Countless people hoping to avoid foreclosure in Florida and across the country took their fight public. They contacted legislative representatives, the news media, the attorney general.
When this happened in cases involving Bank of America, the financial giant would forward their complaints to the Office of the CEO and President. Finally, borrowers thought, we are going to get somewhere. Their case had reached the upper echelon, and maybe someone would finally listen.
The reality was the bank had no intention of taking those complaints more seriously. Instead, they were funneled to subcontractors Urban Settling Solutions in Colorado. This is quite a distance from the company’s headquarters in North Carolina.
The Home Affordable Modification Program that was supposed to create home loan modification solutions for those facing foreclosures did not go exactly as expected for many of Bank of America’s consumers. The firm received some 15,000 complaints just in 2010 regarding its handling of the program.
The Colorado subcontractor handled grievances for the bank and also operated a mail-processing center for HAMP documents.
While the bank had an agreement with the U.S. Treasury Department to help people stay in their homes, instead the bank actively worked to stall these efforts. That’s according to numerous former bank employees, who spoke to Bloomberg News on the condition of anonymity. Bank representatives would repeatedly ask for the same paperwork over and over again. They would tally incorrect income calculations. Some borrowers were herded into expensive home loan modification options that included all kinds of extra fees. Others were forced into foreclosure. Almost all of the cases experienced delay after delay after delay.
And these were the people that Bank of America had pledged to help!
The fact that this was the way BofA handled these complaints makes it very clear why HAMP was not nearly as successful as President Obama anticipated when it was first unveiled. While the president had anticipated some 3 million foreclosures would be averted as a result, only about 905,000 people received successful modifications. That’s despite the fact that nearly 7 million applied.
It shouldn’t be a huge surprise that BofA’s mortgage loan modification program has largely been deemed a failure, primarily because it tapped managers from Countrywide Financial Corp. to oversee it. We’re talking about the same Countrywide that perpetuated one of the largest subprime loan scams in history. And yet, these same individuals were responsible for resolving complaints. One of those was Rebecca Mairone, the very same woman who in October was found liable for defrauding Freddie Mac and Fannie Mae.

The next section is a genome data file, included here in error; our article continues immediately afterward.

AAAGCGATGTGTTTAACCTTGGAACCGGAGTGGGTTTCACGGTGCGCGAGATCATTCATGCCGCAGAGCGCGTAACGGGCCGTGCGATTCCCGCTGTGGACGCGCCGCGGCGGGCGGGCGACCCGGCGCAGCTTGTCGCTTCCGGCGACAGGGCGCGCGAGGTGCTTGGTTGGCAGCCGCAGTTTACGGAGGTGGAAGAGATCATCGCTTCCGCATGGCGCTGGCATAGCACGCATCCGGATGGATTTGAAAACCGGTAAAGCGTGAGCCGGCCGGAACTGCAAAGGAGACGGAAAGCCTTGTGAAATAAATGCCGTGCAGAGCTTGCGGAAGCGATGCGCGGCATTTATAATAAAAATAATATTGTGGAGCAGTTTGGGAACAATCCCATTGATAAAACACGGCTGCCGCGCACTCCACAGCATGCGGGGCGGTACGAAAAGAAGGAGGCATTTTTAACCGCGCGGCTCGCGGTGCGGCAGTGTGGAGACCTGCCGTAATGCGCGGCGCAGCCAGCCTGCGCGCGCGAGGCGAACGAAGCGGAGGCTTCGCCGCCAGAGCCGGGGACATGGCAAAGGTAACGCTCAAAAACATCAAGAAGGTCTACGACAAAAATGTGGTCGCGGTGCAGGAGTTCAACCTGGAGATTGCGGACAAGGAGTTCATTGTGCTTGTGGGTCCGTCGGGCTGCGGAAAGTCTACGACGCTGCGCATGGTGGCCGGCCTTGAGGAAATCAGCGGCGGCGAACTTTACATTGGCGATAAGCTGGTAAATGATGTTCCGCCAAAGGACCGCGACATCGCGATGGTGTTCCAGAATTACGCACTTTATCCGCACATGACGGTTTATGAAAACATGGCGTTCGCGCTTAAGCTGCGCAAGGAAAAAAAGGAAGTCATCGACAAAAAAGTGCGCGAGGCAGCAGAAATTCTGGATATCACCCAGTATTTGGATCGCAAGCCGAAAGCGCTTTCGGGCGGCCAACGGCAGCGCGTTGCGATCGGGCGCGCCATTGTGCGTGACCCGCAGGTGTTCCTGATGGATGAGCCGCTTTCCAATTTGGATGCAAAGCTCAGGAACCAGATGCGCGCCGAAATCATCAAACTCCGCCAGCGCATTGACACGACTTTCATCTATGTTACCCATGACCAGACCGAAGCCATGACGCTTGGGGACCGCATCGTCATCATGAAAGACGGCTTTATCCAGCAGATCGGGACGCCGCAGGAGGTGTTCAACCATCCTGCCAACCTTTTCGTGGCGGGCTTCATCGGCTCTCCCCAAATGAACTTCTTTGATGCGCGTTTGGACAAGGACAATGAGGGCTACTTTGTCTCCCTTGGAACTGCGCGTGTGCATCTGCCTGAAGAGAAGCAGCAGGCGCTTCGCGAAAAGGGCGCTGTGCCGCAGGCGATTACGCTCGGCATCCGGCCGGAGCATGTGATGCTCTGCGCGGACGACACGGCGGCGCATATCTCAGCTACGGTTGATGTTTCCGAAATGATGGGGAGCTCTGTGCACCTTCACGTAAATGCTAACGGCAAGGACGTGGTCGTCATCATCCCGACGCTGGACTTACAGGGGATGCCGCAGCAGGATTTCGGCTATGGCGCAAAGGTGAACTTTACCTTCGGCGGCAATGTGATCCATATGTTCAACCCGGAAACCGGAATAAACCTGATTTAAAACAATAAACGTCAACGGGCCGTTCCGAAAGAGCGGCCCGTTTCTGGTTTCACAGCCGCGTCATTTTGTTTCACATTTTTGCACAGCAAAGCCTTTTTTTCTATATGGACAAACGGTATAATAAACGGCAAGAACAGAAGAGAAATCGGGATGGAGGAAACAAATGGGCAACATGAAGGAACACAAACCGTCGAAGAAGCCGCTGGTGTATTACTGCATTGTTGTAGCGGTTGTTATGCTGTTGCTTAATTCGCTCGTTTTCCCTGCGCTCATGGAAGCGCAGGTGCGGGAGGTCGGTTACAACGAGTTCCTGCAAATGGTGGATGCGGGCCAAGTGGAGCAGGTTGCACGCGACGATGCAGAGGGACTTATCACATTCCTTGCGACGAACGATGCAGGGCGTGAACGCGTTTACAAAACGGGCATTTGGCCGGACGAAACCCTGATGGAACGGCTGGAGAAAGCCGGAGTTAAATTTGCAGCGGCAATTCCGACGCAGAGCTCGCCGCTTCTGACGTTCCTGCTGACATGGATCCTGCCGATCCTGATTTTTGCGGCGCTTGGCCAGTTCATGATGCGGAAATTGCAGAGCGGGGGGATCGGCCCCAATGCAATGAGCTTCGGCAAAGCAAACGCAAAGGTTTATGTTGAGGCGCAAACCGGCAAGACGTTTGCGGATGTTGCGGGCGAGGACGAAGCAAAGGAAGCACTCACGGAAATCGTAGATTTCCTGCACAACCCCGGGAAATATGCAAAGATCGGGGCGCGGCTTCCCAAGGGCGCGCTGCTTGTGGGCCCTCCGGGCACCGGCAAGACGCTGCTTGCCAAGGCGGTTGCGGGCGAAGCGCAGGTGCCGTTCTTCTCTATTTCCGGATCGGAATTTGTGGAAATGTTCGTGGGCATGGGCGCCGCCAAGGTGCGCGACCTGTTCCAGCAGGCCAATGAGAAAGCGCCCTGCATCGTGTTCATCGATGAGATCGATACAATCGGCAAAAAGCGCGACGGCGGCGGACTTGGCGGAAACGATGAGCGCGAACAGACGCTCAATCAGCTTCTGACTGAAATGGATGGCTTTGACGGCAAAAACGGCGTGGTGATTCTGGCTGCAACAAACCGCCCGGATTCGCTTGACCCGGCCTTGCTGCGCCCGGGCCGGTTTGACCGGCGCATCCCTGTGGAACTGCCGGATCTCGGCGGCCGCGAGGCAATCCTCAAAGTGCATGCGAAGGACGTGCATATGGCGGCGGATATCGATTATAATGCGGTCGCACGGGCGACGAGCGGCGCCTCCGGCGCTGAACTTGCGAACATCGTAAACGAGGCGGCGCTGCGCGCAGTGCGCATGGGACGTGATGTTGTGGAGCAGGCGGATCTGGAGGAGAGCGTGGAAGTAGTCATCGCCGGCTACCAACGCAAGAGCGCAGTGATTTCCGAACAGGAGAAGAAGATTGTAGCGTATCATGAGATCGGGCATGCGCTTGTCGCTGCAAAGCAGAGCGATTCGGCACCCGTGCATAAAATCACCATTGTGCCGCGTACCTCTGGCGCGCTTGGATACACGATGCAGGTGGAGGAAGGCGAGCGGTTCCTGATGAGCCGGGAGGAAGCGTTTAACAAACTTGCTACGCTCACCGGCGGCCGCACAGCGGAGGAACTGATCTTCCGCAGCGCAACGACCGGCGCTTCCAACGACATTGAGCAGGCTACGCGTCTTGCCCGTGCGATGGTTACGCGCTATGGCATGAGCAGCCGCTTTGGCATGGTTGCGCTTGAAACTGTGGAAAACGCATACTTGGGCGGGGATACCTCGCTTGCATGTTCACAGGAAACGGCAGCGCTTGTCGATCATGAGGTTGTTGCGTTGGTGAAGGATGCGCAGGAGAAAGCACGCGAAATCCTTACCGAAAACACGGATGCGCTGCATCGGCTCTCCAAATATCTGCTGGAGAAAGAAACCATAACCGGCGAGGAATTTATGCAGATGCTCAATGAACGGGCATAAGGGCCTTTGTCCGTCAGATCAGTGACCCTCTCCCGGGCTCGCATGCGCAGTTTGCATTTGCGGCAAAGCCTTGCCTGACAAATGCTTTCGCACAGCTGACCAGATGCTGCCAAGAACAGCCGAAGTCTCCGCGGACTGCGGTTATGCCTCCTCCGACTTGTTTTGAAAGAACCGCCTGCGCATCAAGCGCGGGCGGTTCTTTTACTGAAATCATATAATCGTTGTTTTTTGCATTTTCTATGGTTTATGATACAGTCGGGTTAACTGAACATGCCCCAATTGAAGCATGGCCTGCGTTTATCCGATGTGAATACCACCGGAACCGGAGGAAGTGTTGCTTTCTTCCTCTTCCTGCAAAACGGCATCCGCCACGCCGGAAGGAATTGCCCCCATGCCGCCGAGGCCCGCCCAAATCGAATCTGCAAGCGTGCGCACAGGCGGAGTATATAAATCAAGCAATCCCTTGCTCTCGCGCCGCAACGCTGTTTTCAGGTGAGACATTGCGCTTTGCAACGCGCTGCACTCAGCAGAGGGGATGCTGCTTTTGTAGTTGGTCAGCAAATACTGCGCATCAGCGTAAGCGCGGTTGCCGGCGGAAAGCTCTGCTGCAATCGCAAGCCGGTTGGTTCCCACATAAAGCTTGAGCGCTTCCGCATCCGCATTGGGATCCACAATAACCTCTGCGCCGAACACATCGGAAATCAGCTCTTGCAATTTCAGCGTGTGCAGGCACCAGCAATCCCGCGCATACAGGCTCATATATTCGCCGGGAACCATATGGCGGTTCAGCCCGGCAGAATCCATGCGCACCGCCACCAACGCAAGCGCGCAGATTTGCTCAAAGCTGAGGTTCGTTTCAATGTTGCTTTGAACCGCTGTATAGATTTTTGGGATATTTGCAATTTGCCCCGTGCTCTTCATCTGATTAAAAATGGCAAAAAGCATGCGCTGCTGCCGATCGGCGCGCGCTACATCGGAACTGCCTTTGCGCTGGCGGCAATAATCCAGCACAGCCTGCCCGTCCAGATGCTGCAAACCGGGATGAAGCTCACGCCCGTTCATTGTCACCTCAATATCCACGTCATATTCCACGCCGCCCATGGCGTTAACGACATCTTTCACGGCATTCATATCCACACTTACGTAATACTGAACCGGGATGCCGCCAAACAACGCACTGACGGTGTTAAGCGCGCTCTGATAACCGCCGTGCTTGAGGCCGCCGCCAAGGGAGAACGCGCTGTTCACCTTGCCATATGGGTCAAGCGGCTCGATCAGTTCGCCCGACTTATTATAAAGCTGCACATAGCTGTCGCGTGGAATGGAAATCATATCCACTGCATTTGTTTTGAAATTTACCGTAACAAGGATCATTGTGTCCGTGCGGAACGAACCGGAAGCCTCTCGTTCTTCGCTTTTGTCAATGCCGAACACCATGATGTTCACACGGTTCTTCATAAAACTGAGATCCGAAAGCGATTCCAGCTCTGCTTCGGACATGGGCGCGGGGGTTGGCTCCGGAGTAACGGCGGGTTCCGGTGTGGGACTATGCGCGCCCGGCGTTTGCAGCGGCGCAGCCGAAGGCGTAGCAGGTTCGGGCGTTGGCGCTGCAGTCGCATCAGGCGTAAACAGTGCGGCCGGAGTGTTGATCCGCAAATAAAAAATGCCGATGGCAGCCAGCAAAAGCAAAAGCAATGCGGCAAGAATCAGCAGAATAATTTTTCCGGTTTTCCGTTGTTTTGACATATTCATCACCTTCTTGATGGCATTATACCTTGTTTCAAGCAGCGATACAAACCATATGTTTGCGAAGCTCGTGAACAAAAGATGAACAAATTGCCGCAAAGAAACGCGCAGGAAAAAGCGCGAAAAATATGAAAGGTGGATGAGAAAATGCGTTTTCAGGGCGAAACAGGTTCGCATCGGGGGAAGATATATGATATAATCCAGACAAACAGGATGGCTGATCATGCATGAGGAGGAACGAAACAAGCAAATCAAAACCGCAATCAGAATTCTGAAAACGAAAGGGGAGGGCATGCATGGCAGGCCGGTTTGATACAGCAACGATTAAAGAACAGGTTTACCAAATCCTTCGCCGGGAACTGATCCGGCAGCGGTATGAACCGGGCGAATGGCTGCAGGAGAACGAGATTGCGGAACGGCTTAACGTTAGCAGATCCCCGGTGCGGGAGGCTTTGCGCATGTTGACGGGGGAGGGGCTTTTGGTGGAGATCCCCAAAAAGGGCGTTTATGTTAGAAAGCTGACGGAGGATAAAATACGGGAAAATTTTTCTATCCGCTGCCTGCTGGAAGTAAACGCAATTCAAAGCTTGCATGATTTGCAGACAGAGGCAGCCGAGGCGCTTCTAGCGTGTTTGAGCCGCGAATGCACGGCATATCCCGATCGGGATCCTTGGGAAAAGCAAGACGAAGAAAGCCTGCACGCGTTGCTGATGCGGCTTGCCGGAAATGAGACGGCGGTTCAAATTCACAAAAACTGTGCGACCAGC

A July complaint filed in Colorado against both Bank of America and Urban Lending alleges that both companies improperly denied tens of thousands of government-ordered home loan modifications since the spring of 2009. One former worker who did go on the record with a reporter said that employees were clear on the fact that they had no power to actually help anyone.
“Everyone knew we weren’t helping people,” he was quoted as saying.
It was also well-known that Urban Lending was given clearance to refer to itself as “CEO” and “President” in communications with distressed borrowers.
Bank executives would later “clarify” that the subcontractor was “viewed as an extension” of the CEO. However, that was clearly not the impression given to those desperately trying to hang onto their homes.
If you’re battling foreclosure in Miami or the surrounding areas contact Jacobs Keeley for a confidential appointment to discuss your rights. Call (305) 358-7991. Also, don’t miss Miami Foreclosure Attorney Bruce Jacobs on 880AM/the Biz, every Wednesday from 5 p.m. to 6 p.m. on “Mortgage Wars,” discussing foreclosure topics that matter to YOU.
Secret Inside BofA Office of CEO Stymied Needy Homeowners, Dec. 16, 2013, By Hugh Son, Bloomberg Personal Finance
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